At first glance you are probably thinking the “A” word I’m referencing is autism. Maybe some other “A” words come to mind too, but while this has a lot to do with autism, it’s not the sole reason I’m writing this piece today. The main reason is another “A” word that like autism, is also a large part of our family’s life, particularly my daughter’s and mine, and that is Anxiety.
Anxiety comes in many different forms. Everyone has experienced a little bit of normal anxiety, whether it be nervousness or worry. It’s when it’s debilitating and causes a person to at times, change the way they would normally live. It could be in the form of social anxiety, phobia, or even panic disorders. It’s not something that seems to be talked about much and if it is talked about, it’s sometimes looked upon as an imaginary disorder or just weakness. Well, I’m here to tell you it’s very real.
I would be remiss if I didn’t mention that a lot of our kids on the spectrum deal with anxiety regularly. I know for our daughter there is a lot of anxiety associated with changes in her routine or schedule, not being able to control certain things, and other aspects of her life. So having a parent that has been diagnosed with anxiety can be no picnic for her. Kids in general have that keen ability to sense when things aren’t right with someone. My daughter is even more attune to feelings and while she doesn’t always know how to react to them, she’s really good at feeding off of my anxiety. She’s great with empathy when someone is hurt or sad, but anxiety just makes her…well anxious.
As many of you know, the last year and a half has been somewhat of a peace journey for me. I’ve managed to learn ways to keep myself calm and find peace when things become difficult (I hope to share some of these in an upcoming post). I keep a pretty positive attitude which is a huge help, but the reality is, sometimes this disorder can take charge and shooting out rays of happy and sunshine all day long just can’t minimize the effects of it. In the words of my friend Forrest Gump, “Sometimes, I guess there just aren’t enough rocks”.
In the last few weeks our daughter has had a bit of a behavior spike. There’s not one thing we can point a finger too, but school wide testing, changes in schedule and routine, constant sinus issues, and lack of sleep have probably all contributed to it. It’s a catch 22 really because her anxiety is partly why I started getting anxious again and then she picks up on my anxiety. It’s a vicious circle. But I don’t want to place all the blame on autism. There are other factors that contribute to anxiety and when things pile on, it rears its ugly head. Autism is just the one daily and consistent struggle that starts to weigh on you.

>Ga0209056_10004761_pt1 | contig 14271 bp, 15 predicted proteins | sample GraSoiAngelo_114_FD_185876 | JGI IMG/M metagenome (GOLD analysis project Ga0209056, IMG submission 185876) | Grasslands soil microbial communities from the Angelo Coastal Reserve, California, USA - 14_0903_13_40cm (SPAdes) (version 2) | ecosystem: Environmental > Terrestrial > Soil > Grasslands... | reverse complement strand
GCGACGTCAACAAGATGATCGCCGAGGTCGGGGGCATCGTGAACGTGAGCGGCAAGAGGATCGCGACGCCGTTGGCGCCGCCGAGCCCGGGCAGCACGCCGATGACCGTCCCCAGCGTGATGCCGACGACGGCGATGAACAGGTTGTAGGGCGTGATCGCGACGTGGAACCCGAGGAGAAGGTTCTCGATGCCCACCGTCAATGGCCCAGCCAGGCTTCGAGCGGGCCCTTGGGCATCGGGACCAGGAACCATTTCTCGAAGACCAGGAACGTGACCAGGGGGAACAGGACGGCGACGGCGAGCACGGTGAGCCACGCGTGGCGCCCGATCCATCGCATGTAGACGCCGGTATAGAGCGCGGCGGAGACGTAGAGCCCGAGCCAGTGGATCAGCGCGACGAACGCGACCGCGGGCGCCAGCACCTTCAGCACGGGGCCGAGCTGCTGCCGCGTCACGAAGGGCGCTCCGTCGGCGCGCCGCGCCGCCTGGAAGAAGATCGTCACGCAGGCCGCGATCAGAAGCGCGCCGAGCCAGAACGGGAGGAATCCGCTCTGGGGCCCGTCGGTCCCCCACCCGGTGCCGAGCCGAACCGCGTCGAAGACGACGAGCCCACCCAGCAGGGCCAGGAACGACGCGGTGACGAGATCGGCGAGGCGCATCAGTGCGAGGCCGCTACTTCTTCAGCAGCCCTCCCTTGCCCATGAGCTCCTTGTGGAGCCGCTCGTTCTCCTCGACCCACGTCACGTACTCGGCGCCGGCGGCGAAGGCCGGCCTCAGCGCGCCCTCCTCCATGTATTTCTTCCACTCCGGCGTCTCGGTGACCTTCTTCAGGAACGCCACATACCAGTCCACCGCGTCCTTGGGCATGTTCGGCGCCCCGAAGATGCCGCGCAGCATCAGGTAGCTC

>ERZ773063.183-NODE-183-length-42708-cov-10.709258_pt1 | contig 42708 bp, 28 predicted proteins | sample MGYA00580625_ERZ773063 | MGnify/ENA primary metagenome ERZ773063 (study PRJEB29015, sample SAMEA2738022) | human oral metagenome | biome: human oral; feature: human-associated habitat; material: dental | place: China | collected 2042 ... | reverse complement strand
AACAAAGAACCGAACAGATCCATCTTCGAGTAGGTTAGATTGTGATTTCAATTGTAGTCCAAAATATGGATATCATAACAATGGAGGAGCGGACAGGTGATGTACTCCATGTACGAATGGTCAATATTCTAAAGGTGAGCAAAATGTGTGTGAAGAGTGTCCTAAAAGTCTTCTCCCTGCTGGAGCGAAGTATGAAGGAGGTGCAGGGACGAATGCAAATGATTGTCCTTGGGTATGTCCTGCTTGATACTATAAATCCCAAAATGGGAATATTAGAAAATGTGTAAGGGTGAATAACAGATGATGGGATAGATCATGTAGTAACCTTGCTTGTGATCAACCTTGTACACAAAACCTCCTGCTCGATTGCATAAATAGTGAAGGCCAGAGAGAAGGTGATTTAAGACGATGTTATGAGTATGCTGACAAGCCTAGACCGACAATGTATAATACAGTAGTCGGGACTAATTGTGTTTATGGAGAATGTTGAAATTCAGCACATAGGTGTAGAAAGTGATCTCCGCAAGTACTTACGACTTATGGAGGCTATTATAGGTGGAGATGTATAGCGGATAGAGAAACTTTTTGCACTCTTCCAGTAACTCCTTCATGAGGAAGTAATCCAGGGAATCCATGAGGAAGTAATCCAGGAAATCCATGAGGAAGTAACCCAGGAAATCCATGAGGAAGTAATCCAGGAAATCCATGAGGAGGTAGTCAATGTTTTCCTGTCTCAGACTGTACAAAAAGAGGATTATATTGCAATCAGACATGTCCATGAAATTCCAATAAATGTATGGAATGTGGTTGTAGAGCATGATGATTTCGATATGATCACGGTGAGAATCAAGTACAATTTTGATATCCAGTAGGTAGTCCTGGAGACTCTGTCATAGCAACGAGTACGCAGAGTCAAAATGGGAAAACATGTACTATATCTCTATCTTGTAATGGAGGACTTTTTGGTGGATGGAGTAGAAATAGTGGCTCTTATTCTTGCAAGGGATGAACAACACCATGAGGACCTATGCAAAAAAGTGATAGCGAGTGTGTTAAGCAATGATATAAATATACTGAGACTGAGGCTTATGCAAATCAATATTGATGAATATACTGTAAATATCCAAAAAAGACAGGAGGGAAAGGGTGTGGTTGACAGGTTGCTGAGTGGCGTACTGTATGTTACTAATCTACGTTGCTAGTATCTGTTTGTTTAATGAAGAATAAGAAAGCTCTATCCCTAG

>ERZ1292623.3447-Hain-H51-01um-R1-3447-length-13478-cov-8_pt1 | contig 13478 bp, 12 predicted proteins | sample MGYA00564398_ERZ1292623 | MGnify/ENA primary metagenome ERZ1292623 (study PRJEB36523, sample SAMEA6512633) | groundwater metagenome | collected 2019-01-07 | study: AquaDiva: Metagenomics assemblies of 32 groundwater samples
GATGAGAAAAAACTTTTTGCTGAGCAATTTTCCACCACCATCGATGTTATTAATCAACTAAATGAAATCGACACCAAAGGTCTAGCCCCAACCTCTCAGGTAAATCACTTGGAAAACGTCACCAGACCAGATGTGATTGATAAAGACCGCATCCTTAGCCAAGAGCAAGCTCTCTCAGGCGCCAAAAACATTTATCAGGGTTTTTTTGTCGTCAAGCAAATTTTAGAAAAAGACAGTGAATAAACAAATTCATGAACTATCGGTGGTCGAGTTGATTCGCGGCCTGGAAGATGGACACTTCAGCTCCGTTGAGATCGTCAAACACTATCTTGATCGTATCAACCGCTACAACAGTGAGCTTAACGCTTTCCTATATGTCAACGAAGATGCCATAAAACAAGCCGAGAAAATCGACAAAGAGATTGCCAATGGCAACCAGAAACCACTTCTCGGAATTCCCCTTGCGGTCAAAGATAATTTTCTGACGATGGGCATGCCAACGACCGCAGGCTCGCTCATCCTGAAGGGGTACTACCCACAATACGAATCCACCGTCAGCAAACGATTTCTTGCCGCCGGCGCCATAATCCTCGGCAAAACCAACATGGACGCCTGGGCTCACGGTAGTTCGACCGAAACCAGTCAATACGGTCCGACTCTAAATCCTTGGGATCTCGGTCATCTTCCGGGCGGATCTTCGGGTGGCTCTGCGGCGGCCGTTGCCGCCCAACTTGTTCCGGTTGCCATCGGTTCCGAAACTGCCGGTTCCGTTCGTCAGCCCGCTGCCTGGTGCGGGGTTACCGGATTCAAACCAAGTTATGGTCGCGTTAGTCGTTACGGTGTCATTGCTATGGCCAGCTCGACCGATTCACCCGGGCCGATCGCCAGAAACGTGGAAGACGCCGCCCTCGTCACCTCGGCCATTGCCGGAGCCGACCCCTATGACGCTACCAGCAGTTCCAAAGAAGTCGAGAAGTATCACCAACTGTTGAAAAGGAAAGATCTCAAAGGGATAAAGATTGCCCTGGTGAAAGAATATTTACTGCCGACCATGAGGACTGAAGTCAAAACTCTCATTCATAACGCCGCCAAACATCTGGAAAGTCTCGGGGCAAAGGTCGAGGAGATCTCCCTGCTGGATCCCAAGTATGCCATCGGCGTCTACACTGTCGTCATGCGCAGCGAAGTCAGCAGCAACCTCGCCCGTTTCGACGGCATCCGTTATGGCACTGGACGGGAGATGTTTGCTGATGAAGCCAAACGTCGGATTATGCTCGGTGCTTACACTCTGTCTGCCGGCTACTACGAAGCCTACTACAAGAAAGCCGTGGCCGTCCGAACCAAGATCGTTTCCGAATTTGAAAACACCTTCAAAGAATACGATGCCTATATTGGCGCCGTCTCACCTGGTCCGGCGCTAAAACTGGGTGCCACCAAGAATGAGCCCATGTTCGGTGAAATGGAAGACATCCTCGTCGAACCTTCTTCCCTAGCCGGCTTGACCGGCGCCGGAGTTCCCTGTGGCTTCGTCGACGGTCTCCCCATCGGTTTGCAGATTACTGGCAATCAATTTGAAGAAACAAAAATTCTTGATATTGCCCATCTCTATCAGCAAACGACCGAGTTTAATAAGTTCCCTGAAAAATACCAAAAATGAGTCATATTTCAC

I’m very conscious of complaining because I realize how great we have it in this life and that there are so many people that have so much more difficult situations. But I’m done minimizing our story, the struggle, or the effect it has on us as a family. It’s no harder or easier than anyone else’s story, it’s just that, our story. It’s all about perspective really. My reality is autism has worn me down recently and after so much time of feeling peaceful and calm, anxiety came crushing down these last few days. There’s no sugar coating. It’s ugly. It’s stressful. It’s debilitating. It’s upsetting. It sucks.
It’s when I had to take that little X pill for the first time in over a year, that I realized that much like autism, anxiety is a disorder that is here to stay. I will constantly have to learn ways to manage it and cope with it. My mind does not have an off switch, at least not one that I can find, but I have to continue to work hard at somehow shutting it down sometimes. I have to learn to live with it, just like I’m learning to live with autism, and not just for me, but for my daughter. Studies have shown that the stress and anxiety that an autism mom faces is at the level of a soldier in combat as you can see by this article here. That must be where the “autism warrior mom” name comes from. All I know is that this is a battle that I will not allow autism or anxiety to win. I will find my peace again.
If you or someone you know deals with anxiety or if you think you might be struggling with it yourself, I hope that you will be open with someone about it and get the help that you need. Own your story no matter what it is. Never minimize it or the struggle. If you are dealing with any of these things in excess, just be mindful of it.
Excessive stage fright
Flashbacks of traumatic experiences
I’m no expert, so ask your doctor if you’re concerned. Most importantly, if you are a caregiver like me, make time for yourself. Do things that make you happy, make you feel beautiful (as my friend says), and carve out time for your peace. Give in to your truth and find that place where you heart and soul can be still in the struggle.